South Boston Funeral Resources
Looking for more information? Our South Boston funeral home is here to help guide you through this difficult time. This section contains helpful information to provide you with the following resources: Legal Advice, Grief Resources, Veteran’s Information and local information to help support you.
COVID Funeral Assistance
FEMA may reimburse you for the funeral costs of COVID-19 related deaths.
Please use the link to learn about this new program that is offered by the federal government.
After the passing of a loved one, it is a good idea to let a lawyer figure things out. There are several important documents that you need to gather.
Grief & Healing
The death of someone we care about can be indescribable. We are proud to provide these guides in order to help begin the healing process.
Looking for more information on Veterans? The U.S. Department of Veterans Affairs has the answers you are looking for, please see links below.
Grief & Healing
Here at O’Brien Funeral Home in South Boston, we are able to put you in touch with resources that will help you navigate this process. Loss is one of the most challenging experiences of our lives and we are here to help you with that long after the service is over. We invite anyone in South Boston to make use of the resources on this page.
The Different Stages of Grief
“The only way out is through.” – Robert Frost, ‘Servant of Servants’
Grief is a normal, human response to a significant loss. You may have friends that tell you to be strong, don’t cry and many other cliches when they can’t think of anything else to say, but all it does is prolong the grieving process. The only way to deal with grief is to travel through it and work through the emotions that come with it, until you are able to come to peace and acceptance of your loss. It would be terrible to not cry when losing a loved one, and not to feel that sense of loss. Grief is painful, and one of the most difficult experiences you will go through. We can try to avoid the pain. We can try to get over it quickly, often it just does not work that way.
Life After Loss
There is no way around the fact that life will look a little different after the loss of a loved one, whether it was an expected death or a sudden ‘shock’, the death of a loved one will change many things. Spouse, partner, parent, grandparent, sibling, child or friend – losing someone will change a lot of things you did not foresee: your daily routines, maybe your living or financial situation, your source of advice or calm, your plans for the future, your role as a husband, wife or parent. Having to move on without your loved ones is tough and involves many moving parts. It can be very helpful to try to reframe the sadness and feeling of loss into an appreciation of the time that you had with them and a celebration of the life they lived, and how they impacted the people around them.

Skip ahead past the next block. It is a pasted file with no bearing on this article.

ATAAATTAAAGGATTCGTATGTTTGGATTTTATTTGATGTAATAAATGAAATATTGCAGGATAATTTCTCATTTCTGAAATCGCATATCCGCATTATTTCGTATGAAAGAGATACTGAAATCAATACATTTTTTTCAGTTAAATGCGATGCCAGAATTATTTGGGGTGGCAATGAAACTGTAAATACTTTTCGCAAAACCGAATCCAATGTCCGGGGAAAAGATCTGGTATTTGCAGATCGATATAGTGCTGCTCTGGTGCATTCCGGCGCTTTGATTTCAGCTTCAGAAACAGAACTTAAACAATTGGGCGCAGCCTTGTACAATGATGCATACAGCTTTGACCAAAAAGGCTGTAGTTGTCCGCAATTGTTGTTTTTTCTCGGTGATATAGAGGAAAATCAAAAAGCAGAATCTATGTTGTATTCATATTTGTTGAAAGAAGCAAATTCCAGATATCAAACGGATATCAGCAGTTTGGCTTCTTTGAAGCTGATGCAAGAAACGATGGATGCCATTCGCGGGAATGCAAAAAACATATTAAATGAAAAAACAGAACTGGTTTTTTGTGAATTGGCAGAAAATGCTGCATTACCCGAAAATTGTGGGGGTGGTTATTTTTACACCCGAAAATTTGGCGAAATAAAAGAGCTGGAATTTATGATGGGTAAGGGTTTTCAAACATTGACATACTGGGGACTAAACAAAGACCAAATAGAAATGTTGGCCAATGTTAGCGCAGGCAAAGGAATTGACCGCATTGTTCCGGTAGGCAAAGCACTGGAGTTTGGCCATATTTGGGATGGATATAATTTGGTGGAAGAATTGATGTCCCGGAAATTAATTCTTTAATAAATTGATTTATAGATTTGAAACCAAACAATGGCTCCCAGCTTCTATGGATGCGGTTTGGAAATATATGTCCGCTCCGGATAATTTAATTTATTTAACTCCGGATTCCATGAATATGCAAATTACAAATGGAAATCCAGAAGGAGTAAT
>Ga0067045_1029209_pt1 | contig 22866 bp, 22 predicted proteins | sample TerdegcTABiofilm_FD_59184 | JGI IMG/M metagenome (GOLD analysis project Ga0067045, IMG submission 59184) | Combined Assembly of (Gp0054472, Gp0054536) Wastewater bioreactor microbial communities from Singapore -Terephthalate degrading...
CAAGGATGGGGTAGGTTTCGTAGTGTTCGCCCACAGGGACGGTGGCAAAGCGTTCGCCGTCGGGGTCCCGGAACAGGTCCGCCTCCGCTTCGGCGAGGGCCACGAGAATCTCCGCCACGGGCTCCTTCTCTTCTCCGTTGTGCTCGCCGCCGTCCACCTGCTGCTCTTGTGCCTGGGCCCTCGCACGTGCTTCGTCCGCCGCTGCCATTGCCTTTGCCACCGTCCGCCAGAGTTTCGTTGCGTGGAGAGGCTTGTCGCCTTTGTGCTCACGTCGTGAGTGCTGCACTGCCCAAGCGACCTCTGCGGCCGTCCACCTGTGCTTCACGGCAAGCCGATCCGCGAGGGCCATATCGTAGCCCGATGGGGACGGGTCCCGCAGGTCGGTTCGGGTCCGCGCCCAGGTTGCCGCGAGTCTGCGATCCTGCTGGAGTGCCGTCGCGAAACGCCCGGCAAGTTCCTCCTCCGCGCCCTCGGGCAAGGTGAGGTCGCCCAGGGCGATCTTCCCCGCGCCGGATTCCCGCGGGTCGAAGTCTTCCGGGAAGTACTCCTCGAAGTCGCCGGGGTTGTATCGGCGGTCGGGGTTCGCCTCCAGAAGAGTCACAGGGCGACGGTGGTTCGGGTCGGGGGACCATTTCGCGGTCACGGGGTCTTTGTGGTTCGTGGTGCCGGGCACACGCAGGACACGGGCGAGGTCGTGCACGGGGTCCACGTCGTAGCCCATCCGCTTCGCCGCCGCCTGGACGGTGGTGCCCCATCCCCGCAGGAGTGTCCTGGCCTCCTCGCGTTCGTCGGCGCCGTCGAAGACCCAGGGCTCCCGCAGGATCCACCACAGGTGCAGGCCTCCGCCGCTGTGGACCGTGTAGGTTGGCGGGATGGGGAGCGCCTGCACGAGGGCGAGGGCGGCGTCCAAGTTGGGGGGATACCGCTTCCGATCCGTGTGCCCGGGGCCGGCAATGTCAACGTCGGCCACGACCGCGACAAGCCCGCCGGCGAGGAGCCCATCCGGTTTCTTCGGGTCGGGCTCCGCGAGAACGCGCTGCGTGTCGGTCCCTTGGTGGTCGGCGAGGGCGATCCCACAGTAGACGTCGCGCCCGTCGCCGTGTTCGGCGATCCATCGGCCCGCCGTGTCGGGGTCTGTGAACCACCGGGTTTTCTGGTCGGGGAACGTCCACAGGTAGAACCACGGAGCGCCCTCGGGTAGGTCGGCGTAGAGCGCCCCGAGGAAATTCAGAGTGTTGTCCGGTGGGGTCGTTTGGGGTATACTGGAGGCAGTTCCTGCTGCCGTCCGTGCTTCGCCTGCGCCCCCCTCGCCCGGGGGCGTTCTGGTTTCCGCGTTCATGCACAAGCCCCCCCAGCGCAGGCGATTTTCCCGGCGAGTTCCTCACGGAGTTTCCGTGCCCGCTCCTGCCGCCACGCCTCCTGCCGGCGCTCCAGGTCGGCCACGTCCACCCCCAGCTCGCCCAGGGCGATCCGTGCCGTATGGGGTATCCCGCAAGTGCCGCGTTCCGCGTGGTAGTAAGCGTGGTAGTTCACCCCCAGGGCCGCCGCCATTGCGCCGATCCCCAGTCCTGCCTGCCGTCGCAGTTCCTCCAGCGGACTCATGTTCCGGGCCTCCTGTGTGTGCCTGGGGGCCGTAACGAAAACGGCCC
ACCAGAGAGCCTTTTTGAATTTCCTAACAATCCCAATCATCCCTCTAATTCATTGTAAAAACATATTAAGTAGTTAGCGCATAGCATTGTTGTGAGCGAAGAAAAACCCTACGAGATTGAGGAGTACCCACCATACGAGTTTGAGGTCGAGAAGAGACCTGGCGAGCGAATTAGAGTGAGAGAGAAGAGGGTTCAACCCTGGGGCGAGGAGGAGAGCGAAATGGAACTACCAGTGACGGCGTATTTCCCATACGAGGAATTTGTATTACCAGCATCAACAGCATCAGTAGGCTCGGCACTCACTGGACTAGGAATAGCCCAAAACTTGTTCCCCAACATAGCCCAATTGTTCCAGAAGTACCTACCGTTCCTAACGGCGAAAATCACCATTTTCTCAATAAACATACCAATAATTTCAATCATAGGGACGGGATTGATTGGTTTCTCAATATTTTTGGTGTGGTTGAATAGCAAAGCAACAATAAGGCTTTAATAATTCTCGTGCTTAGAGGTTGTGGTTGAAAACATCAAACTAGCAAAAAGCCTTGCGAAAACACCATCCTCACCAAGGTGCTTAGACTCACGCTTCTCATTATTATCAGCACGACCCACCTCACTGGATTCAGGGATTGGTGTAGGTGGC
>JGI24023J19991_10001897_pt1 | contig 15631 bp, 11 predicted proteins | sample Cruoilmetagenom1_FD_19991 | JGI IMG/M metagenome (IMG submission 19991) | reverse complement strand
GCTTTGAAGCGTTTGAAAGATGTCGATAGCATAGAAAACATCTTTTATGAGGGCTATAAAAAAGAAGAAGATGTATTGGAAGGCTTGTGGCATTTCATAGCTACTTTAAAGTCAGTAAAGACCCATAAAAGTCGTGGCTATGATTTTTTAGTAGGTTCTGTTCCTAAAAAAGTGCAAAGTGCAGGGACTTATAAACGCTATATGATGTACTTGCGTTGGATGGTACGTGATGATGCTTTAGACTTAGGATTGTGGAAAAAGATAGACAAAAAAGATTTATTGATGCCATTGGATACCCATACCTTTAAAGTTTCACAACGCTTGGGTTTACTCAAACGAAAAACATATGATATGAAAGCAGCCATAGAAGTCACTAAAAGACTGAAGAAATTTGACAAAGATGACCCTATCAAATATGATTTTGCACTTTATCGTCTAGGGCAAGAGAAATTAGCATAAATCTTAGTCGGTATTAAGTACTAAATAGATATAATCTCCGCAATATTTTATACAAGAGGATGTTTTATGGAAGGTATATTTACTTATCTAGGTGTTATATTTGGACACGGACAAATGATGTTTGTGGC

You Are Not Alone
“I see people, as they approach me, trying to make up their minds whether they’ll ‘say something about it’ or not. I hate if they do, and if they don’t.”― C.S. Lewis, ‘A Grief Observed’
Although loss is a very personal emotion it is not one you have to experience alone. You should be able to speak to your friends and family about how you feel, you may often find that they may also open up to you about a loss they experienced and how they worked their way through it. When you lose a significant person from your life, whatever the relationship, it hurts and nothing takes away from your right to feel the loss and grief grieve the absence of that person from your life. There is no right and a wrong way to grieve – ‘right’ is whatever is the best and most helpful way FOR YOU, not how you grieve compared to someone else. Be willing to talk to your friends and family about how you feel, and what you need from them. Speaking fondly about your loved one will encourage similar stories from other family members and friends, turning grief into remembrance and celebration of a live well lived.
Anniversaries & Holidays